As we’re living in the age of the DVR, which often allows us to fly past the commercials, it’s likely to be a challenge for advertisers to find ways to grab viewers’ attention before they reach for the remote. If there’s ever a series to make us appreciate commercials, it’s Mad Men.

If you’ve been watching Season 4 of Mad Men on Sunday nights when it airs, then you’ve surely seen those clever commercials that follow an advertising agency in the ‘60s as they attempt to build a campaign for a real product, like Dove or Breyers. If not, you can watch them here…





One of the biggest draws of Mad Men for me is seeing how the advertising field might have been back in the sixties, not just as a work environment but as an industry. With the country on the verge of some major changes (the civil rights movement, women’s liberation, Vietnam), times were changing, as were the people and that’s reflected in the way Don Draper and the other account people handle pitching ideas and following through with their ad campaigns as much as it is in the character arcs and overall dramatic plot of the series. Within the show, advertising is a great device to showcase the times they were living in and how companies communicated with the consumers. The industry was evolving along with society and that comes through nicely in the series.

With the above said, the "Smith Winter Mitchell Agency" vignettes that air during episodes of Mad Men are a great example of the changing times we’re living in today. While we’re still a culture that appreciates the simplicity of a funny commercial, the ads customized for Mad Men viewers not only push a product but they also borrow some of the style and charm of the series we’re watching, giving us a more seamless viewing experience (and also entertaining us). Sprint did something similar with Desperate Housewives last season.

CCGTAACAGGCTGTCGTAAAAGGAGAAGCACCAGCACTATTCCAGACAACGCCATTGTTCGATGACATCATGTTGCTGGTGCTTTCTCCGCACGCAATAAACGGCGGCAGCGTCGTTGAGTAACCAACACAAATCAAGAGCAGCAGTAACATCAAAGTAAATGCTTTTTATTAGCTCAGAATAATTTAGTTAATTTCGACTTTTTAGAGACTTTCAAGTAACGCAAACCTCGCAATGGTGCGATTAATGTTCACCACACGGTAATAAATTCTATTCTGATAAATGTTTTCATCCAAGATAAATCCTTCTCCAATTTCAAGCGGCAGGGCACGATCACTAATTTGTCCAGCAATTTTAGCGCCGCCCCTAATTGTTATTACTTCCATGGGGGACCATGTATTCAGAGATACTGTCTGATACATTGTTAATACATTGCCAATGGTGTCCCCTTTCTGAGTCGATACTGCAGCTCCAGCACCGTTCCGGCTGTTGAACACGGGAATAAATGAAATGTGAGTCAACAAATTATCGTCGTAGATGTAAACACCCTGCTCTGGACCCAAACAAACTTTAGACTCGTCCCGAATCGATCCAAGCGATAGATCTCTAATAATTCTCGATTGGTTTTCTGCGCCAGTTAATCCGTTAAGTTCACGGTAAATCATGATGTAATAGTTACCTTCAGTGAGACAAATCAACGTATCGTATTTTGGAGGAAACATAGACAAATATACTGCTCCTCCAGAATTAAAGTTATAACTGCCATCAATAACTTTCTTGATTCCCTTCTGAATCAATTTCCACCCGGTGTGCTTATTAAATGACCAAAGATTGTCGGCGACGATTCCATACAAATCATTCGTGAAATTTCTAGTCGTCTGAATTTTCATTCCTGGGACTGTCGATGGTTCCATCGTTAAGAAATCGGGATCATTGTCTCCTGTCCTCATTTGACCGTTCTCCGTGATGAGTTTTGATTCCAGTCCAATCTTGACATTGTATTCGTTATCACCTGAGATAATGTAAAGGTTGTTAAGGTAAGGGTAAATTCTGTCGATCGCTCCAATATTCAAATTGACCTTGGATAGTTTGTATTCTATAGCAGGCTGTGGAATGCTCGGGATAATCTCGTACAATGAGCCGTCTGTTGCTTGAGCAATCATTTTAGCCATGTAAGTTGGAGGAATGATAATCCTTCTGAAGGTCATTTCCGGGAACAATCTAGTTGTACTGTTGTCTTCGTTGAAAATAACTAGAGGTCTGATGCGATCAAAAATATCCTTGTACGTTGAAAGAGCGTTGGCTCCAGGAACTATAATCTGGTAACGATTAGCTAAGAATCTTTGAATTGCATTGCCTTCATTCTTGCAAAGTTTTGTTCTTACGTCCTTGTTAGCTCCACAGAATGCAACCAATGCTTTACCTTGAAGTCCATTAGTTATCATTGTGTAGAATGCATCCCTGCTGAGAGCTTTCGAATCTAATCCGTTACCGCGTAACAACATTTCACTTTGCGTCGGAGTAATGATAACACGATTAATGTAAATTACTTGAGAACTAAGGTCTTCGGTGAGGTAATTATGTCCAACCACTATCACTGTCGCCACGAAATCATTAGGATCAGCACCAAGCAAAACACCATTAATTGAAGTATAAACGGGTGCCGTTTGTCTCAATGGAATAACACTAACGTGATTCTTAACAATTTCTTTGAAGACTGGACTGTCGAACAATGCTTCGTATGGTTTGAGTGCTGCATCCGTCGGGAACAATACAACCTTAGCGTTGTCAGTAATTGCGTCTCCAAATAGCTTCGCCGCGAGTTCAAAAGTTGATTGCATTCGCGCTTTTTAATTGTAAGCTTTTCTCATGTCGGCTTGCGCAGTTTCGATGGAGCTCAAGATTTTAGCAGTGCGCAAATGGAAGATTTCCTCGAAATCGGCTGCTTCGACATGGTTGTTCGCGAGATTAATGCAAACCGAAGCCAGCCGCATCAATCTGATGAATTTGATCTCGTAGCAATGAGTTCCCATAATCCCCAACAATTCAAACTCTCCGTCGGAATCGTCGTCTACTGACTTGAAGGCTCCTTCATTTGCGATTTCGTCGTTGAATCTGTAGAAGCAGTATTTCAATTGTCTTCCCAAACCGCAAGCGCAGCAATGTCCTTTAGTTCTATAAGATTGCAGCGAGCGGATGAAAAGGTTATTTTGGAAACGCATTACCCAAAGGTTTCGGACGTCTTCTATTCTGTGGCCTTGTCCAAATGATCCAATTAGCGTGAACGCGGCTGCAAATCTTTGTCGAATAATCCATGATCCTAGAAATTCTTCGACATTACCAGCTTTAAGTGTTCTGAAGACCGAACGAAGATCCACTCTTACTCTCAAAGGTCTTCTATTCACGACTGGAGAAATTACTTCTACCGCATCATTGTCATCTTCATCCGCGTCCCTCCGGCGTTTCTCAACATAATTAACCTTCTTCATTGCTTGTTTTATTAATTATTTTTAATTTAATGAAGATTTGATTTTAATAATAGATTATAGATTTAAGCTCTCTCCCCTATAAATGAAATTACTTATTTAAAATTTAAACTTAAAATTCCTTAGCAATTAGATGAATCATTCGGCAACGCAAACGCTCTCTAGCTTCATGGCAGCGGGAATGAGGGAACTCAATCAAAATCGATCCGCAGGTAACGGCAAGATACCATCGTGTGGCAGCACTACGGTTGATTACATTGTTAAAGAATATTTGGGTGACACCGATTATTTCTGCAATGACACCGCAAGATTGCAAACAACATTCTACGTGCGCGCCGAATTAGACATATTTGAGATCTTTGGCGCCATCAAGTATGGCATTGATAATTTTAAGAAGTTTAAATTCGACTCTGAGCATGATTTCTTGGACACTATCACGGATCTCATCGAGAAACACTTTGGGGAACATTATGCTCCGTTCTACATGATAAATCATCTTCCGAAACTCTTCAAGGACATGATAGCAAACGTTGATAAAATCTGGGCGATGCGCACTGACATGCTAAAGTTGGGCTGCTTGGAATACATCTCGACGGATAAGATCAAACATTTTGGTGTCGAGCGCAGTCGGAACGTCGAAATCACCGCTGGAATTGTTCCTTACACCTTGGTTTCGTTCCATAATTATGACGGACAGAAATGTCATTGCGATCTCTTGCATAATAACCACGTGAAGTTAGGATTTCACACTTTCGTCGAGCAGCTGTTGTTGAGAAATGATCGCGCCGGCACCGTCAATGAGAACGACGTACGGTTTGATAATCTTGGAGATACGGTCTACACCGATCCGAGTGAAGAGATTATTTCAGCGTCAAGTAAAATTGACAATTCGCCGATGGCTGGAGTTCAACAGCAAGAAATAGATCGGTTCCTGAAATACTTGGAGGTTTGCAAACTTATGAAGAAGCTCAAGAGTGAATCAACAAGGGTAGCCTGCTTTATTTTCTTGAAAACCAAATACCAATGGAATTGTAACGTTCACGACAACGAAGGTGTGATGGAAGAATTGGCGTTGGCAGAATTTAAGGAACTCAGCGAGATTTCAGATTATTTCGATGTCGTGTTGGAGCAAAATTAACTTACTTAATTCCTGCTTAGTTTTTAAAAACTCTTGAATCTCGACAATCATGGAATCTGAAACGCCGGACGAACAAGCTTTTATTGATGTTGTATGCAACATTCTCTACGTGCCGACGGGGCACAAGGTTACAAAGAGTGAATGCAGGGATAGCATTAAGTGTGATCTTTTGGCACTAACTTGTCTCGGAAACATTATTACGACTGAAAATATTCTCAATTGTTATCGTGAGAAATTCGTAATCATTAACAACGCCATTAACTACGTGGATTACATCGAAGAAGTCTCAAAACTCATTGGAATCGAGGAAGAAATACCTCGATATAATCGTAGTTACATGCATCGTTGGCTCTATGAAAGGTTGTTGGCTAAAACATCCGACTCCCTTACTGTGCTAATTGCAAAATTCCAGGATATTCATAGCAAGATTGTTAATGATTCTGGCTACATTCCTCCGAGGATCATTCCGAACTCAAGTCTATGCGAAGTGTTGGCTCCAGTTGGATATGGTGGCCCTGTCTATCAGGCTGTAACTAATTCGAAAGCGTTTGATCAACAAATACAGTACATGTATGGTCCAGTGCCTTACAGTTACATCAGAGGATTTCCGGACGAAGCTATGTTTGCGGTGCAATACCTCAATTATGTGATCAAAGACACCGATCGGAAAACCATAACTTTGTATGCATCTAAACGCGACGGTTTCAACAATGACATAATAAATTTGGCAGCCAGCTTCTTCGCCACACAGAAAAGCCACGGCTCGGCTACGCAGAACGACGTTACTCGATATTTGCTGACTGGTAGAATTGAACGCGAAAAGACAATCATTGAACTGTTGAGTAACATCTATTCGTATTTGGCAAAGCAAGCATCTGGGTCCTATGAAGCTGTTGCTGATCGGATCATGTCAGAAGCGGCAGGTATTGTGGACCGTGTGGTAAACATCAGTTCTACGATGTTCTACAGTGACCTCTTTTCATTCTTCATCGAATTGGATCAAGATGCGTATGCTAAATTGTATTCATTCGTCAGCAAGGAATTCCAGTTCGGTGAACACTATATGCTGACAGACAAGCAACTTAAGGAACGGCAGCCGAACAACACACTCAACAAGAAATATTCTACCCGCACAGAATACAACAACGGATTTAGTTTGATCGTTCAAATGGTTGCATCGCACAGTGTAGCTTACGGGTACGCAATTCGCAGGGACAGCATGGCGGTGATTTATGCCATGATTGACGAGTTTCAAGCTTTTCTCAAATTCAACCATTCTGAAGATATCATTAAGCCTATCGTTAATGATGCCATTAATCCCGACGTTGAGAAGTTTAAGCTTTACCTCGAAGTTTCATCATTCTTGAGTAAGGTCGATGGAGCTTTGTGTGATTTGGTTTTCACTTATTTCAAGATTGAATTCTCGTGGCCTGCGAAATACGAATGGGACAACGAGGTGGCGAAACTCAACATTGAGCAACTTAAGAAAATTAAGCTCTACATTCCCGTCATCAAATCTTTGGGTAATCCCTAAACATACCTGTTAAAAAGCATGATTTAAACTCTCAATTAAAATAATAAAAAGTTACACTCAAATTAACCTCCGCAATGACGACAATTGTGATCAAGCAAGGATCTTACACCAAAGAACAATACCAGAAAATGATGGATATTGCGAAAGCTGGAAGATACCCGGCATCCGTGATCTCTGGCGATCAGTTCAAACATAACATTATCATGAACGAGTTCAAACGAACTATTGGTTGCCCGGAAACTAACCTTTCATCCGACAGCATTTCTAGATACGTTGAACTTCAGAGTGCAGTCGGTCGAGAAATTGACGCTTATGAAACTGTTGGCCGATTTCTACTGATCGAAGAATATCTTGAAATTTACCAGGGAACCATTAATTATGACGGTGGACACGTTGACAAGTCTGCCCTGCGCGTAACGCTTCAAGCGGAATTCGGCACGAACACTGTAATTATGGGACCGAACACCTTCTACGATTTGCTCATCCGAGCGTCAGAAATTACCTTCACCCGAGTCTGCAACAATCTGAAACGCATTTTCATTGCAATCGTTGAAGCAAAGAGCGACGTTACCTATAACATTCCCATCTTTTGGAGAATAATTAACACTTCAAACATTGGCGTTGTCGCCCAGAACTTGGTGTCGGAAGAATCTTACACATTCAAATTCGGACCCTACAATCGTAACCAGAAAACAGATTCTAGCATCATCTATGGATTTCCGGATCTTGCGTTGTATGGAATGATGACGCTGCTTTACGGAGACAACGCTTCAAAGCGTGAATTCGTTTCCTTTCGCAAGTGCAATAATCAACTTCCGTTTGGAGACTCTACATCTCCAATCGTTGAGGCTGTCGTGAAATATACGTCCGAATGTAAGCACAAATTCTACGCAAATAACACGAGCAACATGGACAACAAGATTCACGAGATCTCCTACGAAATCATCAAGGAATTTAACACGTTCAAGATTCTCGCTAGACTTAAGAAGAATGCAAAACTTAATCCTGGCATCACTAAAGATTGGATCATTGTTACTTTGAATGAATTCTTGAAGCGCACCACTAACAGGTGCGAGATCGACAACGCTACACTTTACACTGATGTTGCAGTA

The series of Sprint commercials that aired weekly during Desperate Housewives involved the use of a cell phone in a romantic affair that, if I remember correctly, ended in murder. It could be said that the campaign was somewhat in the spirit of Desperate Housewives, which has plenty of unfaithful spouses and murders, however in the end I’m not sure sex and violence was the best way to endorse Sprint as a brand. The approach was great as the ads were aired like a story and filmed in a similar style to the series, which is probably why I watched them to begin with but the subject matter rubbed me the wrong way.

The ads that have aired during Mad Men so far take that same approach in mirroring the series to an extent but additionally, have celebrated classic products in a positive, nostalgic way, reminding us that brands like Breyers and Dove have been around for ages and continue to appeal to people generation after generation. This is an approach and an execution that I can appreciate not only as a TV viewer but as someone with a growing interest in the advertising industry thanks to Mad Men. I’m looking forward to seeing more of these commercials. From what I hear, we can expect to see ads for Hellmann’s, Klondike, Suave Hair and Vaseline during future episodes of Mad Men (Sunday nights at 10:00 p.m. ET on AMC). The ads will continue to be made available to view here after they air.

Finally, for those of you who have an interest in the history of advertising, I recommend the documentary Art & Copy. It’s available streaming and through DVD on Netflix. If you love the ad-related bits in Mad Men, you’ll definitely appreciate that documentary as it digs into some of the history of ad campaigns that left their mark on our society over the years.

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